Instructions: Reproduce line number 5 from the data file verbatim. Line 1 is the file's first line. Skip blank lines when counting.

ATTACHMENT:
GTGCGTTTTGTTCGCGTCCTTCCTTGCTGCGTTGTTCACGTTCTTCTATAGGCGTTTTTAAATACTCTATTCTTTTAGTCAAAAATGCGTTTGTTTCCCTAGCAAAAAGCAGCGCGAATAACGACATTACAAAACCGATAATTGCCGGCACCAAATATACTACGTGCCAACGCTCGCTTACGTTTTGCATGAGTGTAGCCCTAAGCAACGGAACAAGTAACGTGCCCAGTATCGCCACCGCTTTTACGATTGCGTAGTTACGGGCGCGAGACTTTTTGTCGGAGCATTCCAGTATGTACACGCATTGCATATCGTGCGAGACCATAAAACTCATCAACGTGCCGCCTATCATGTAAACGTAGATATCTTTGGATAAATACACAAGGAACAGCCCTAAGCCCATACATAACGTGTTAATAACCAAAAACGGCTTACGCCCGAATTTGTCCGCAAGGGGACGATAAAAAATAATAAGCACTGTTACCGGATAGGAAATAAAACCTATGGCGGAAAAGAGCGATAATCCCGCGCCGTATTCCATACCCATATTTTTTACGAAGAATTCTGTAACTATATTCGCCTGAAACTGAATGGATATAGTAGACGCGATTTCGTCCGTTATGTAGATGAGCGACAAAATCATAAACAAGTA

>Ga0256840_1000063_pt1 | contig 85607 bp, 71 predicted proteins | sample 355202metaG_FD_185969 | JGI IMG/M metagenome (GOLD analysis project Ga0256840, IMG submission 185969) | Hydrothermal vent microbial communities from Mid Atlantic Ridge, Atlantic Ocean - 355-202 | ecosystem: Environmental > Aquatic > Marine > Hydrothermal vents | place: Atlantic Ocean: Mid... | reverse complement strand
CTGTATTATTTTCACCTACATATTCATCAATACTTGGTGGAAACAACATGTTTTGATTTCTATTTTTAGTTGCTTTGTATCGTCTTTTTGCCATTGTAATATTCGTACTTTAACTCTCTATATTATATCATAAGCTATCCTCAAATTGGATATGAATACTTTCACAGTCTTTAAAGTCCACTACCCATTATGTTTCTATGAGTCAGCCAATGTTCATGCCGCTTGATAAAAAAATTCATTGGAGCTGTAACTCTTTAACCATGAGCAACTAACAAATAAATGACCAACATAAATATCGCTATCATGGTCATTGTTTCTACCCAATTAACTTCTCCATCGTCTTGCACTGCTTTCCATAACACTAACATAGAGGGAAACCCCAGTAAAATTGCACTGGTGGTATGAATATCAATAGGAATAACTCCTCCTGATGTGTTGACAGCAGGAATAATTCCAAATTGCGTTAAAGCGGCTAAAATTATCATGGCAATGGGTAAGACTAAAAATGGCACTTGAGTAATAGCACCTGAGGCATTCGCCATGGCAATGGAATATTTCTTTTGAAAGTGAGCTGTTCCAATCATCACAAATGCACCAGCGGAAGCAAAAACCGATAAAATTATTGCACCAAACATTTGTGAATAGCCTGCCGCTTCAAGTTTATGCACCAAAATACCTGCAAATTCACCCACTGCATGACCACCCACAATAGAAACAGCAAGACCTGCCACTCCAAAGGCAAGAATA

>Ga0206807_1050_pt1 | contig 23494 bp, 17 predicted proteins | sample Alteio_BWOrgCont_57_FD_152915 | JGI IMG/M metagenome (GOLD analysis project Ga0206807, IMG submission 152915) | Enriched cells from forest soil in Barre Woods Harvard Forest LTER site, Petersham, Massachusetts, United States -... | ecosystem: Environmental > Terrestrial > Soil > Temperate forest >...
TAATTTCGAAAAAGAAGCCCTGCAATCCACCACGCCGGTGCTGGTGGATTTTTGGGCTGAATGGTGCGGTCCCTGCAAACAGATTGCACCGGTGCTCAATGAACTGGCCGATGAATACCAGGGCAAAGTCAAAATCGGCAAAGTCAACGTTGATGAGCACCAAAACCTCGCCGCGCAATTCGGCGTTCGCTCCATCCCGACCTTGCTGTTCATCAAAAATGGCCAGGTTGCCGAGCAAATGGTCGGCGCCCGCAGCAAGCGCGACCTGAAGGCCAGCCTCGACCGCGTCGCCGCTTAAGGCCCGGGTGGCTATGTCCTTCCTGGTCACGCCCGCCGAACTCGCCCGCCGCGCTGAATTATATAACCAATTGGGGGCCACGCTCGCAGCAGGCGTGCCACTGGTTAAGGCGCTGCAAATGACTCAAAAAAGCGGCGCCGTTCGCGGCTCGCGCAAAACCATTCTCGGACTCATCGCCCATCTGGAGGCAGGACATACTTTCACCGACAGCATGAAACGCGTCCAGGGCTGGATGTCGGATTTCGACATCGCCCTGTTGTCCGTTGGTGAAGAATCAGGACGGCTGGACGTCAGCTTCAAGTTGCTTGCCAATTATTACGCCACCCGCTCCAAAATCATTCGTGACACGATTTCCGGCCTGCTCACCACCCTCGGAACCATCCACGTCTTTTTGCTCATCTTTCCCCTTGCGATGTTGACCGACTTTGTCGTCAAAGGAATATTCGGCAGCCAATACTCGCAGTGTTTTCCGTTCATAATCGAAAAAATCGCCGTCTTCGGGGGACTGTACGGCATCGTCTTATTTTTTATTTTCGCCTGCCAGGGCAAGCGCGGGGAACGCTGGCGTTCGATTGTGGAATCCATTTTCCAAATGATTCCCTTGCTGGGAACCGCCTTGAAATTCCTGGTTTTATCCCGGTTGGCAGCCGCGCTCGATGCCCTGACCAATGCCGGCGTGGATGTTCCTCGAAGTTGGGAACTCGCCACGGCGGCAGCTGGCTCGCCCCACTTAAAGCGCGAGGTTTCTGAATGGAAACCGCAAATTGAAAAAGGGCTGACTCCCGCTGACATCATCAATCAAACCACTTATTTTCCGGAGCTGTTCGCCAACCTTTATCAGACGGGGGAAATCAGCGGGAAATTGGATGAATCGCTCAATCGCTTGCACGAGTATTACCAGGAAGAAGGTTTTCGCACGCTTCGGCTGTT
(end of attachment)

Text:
TAATTTCGAAAAAGAAGCCCTGCAATCCACCACGCCGGTGCTGGTGGATTTTTGGGCTGAATGGTGCGGTCCCTGCAAACAGATTGCACCGGTGCTCAATGAACTGGCCGATGAATACCAGGGCAAAGTCAAAATCGGCAAAGTCAACGTTGATGAGCACCAAAACCTCGCCGCGCAATTCGGCGTTCGCTCCATCCCGACCTTGCTGTTCATCAAAAATGGCCAGGTTGCCGAGCAAATGGTCGGCGCCCGCAGCAAGCGCGACCTGAAGGCCAGCCTCGACCGCGTCGCCGCTTAAGGCCCGGGTGGCTATGTCCTTCCTGGTCACGCCCGCCGAACTCGCCCGCCGCGCTGAATTATATAACCAATTGGGGGCCACGCTCGCAGCAGGCGTGCCACTGGTTAAGGCGCTGCAAATGACTCAAAAAAGCGGCGCCGTTCGCGGCTCGCGCAAAACCATTCTCGGACTCATCGCCCATCTGGAGGCAGGACATACTTTCACCGACAGCATGAAACGCGTCCAGGGCTGGATGTCGGATTTCGACATCGCCCTGTTGTCCGTTGGTGAAGAATCAGGACGGCTGGACGTCAGCTTCAAGTTGCTTGCCAATTATTACGCCACCCGCTCCAAAATCATTCGTGACACGATTTCCGGCCTGCTCACCACCCTCGGAACCATCCACGTCTTTTTGCTCATCTTTCCCCTTGCGATGTTGACCGACTTTGTCGTCAAAGGAATATTCGGCAGCCAATACTCGCAGTGTTTTCCGTTCATAATCGAAAAAATCGCCGTCTTCGGGGGACTGTACGGCATCGTCTTATTTTTTATTTTCGCCTGCCAGGGCAAGCGCGGGGAACGCTGGCGTTCGATTGTGGAATCCATTTTCCAAATGATTCCCTTGCTGGGAACCGCCTTGAAATTCCTGGTTTTATCCCGGTTGGCAGCCGCGCTCGATGCCCTGACCAATGCCGGCGTGGATGTTCCTCGAAGTTGGGAACTCGCCACGGCGGCAGCTGGCTCGCCCCACTTAAAGCGCGAGGTTTCTGAATGGAAACCGCAAATTGAAAAAGGGCTGACTCCCGCTGACATCATCAATCAAACCACTTATTTTCCGGAGCTGTTCGCCAACCTTTATCAGACGGGGGAAATCAGCGGGAAATTGGATGAATCGCTCAATCGCTTGCACGAGTATTACCAGGAAGAAGGTTTTCGCACGCTTCGGCTGTT